Note the “internationalism” part. The Post reporter doesn’t mention that its core assumption is that the US has the right to intervene anywhere in behalf of its economic and political interests, which some US academics describe coyly via the oxymoron “liberal imperialism.” The only difference between Democrats and Republicans as far as imperial hubris is concerned is the former’s favoring fig-leafing US intervention with UN sanctions, while the latter doesn’t care too much for them, as is evident in Kerry’s emphasizing a UN role in Iraq and elsewhere, and Bush’s reluctance in accepting it.

Thus the recognition that there’s really no fundamental disagreement over policies, only on how to implement them. Why the agreement on domestic and international policies between the two parties? Primarily because those are the policies an electorate focused on its immediate interests and on getting the world to do what the US wants will support.

Historically the party of reform, the Democratic Party has edged closer and closer to the Republican Party’s conservative agenda, among other reasons because of the perception that it’s what will get it into power. Bill Clinton, for example, ran and won on basically the same policies as his Republican rivals in 1992 and 1996.

US elections are thus fought, not over issues, but over who’s the more sincere, and who can best implement his promised solutions to US problems. The Post reporter quotes a Democratic Party strategist as saying that in the coming November elections, “the issue of credibility becomes the issue, not the policy.” Deciding who’s the more credible, Kerry or Bush, could turn on who looks and sounds best in the media, as has happened in past US elections since the 1960s.

US leftists argue that US elections are no more than contests among the political and economic elite, and that the elections this November will be no different. They point out that both Bush and Kerry are from elite families, the former from Texas and the latter from Massachusetts, and that both are in fact graduates of Yale, where both were members of a secret elite society of future power brokers called Skull and Bones.

In addition to agreeing with Bush on key policy issues, they also point out, Kerry’s record doesn’t show any deviation from Bush’s past agenda. US Senator Kerry supported the Bush government’s decision to attack Iraq in 2003, for example, and Kerry also voted for the very tax cuts he now says have benefited only the rich.

If all this sounds familiar, except for certain obvious differences the US elections look like copies (or the originals) of Philippine elections, in which last May there was no visible difference in the solutions to Philippine problems proffered by either Arroyo or Poe (Poe did publish a platform, and it sounded just like Arroyo’s);“sincerity” and looking better than the other side became the issue; and appealing to the worst instincts of the electorate (for example, its celebrity mania) was the sure way to winning the elections without cheating.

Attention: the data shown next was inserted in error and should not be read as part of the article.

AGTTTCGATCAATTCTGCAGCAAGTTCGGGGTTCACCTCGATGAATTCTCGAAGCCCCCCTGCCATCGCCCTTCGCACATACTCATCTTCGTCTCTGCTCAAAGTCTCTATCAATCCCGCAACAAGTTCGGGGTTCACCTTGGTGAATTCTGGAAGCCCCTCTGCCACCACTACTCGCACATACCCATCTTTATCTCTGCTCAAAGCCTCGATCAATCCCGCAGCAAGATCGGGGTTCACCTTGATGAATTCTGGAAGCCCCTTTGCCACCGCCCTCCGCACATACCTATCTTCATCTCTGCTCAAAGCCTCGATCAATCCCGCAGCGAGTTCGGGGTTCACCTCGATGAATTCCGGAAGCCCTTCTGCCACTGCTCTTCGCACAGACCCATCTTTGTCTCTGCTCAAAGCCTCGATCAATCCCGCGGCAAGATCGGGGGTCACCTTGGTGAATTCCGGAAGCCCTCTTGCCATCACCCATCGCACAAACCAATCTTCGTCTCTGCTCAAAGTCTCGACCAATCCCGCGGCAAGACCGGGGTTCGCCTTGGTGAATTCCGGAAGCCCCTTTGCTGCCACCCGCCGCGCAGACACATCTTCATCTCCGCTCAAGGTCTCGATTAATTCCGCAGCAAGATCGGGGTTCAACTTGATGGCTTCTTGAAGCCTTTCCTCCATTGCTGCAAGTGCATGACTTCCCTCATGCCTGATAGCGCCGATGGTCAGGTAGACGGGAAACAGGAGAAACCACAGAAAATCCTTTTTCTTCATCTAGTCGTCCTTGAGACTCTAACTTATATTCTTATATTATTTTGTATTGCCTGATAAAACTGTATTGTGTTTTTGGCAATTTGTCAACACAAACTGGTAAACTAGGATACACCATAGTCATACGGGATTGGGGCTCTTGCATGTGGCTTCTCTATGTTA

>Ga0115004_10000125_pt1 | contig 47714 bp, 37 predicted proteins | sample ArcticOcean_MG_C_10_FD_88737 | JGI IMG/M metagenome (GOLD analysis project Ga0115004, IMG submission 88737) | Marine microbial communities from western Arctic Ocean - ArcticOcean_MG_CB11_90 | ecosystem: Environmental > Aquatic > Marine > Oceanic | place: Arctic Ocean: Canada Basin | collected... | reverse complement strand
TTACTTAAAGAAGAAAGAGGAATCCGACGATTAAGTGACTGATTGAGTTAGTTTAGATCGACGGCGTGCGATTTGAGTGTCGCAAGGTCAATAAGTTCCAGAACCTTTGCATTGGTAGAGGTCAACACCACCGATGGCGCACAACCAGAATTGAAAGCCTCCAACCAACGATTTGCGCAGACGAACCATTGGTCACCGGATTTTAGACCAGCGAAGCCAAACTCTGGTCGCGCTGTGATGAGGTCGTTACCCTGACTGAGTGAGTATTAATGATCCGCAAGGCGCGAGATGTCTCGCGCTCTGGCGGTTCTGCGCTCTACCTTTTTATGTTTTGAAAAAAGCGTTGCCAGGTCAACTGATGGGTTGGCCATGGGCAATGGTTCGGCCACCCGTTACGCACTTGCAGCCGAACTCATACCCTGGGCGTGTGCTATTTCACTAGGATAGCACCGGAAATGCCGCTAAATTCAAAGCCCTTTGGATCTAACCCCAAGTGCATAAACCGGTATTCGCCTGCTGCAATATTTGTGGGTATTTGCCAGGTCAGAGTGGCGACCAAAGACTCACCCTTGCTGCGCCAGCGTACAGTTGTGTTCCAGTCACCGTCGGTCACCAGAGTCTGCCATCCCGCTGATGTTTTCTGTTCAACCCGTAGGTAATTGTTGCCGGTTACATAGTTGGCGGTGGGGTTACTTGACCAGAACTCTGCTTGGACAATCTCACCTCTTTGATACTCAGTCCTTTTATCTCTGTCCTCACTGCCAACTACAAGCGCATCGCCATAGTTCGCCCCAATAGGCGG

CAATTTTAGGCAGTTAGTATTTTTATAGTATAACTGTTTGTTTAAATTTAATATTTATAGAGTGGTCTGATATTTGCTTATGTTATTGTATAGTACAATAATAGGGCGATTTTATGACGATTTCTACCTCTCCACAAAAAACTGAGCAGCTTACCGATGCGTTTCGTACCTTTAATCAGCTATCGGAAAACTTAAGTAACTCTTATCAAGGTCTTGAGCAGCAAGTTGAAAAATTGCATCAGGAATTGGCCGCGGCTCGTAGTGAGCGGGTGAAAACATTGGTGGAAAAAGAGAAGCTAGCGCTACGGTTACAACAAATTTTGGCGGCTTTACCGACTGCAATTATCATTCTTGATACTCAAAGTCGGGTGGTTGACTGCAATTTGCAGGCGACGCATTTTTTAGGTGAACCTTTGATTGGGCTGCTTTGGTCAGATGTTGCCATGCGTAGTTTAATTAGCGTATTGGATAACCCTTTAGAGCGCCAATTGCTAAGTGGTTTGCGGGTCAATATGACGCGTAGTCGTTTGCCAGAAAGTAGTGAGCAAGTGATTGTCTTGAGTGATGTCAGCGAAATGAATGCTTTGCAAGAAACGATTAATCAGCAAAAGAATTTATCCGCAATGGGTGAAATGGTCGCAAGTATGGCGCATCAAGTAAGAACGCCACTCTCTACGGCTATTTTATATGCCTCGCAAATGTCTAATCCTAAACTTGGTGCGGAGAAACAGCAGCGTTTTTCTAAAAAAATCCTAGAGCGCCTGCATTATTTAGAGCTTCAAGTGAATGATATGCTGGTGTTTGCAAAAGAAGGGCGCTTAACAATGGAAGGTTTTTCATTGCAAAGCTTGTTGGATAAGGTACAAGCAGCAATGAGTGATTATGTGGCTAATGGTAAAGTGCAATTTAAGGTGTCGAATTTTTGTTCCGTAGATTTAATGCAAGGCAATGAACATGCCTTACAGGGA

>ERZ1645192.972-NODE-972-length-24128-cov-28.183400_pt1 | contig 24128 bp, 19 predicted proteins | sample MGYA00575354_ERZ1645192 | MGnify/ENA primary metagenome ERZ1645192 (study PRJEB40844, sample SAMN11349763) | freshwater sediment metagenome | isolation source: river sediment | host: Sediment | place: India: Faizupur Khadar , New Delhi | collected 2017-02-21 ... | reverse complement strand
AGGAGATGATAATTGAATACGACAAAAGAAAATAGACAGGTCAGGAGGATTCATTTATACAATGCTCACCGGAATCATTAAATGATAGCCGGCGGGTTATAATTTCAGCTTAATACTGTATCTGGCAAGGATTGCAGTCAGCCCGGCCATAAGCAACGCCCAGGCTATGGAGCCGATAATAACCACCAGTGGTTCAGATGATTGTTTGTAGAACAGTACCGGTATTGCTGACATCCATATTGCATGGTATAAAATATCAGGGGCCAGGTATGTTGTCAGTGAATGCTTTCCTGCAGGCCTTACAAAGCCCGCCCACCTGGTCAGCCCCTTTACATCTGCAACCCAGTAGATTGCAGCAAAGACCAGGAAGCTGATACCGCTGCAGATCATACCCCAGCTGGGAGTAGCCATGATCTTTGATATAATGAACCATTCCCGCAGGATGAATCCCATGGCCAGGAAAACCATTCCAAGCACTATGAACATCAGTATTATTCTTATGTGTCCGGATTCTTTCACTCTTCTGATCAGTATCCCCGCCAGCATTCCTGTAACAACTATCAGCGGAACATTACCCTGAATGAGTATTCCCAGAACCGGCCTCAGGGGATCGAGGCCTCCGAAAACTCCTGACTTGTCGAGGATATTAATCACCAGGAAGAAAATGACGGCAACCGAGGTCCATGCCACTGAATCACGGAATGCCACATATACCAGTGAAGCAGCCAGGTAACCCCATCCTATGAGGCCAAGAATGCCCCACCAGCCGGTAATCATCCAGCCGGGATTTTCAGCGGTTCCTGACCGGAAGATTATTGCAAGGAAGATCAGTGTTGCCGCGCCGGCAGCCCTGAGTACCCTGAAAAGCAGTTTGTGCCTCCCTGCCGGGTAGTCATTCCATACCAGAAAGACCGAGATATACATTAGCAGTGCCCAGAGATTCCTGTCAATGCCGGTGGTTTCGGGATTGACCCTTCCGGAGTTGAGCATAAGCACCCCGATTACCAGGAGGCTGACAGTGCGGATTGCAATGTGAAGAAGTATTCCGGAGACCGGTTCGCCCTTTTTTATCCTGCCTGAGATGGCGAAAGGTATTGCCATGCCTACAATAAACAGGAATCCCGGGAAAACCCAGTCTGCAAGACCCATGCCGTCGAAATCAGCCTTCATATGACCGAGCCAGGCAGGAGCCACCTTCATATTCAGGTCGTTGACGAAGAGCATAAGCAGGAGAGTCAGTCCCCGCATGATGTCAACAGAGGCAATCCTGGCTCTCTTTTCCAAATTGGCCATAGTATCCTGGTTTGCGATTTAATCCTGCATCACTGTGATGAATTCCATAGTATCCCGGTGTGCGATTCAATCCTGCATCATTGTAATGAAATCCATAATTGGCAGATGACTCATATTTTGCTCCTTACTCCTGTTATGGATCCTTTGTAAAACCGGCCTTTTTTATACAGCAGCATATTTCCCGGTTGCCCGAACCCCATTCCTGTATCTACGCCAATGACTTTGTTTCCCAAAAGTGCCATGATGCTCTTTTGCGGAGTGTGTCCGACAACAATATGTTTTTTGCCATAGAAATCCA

But those similarities should be the least of Filipino concerns. No matter who wins in the coming battle between Bush and Kerry, it seems more than likely that basically the same US policies abroad, whether in Iraq or elsewhere, will continue. The difference could be on no more than the approaches a Kerry administration would favor. The belief is thus misplaced that a Kerry victory will mean a scaling down of US efforts to cajole, threaten, blackmail, or buy off “allies” like the Philippines in furtherance of US interests, which at this juncture are focused on consolidating its global dominance. The most Filipinos can expect is a subtler, “multilateral” approach in getting the country to go all the way with the USA.


One thought on “Kerry agrees with Bush


    good article, not much difference between a democrat and republican exept abortion and few social issues. maybe the tax break for the rich card has been played to many times by the democrats. when they get behind in the polls they will play the race card, to get their black voters worked up. about the jobs issue americans cant blame the president on that. you walk in any store in the usa and pick up a product. most likely it will say made in china. this started long before bush was president. i think when sam walton died, wal mart founder. the made in usa logo that put them in buisness disapeared.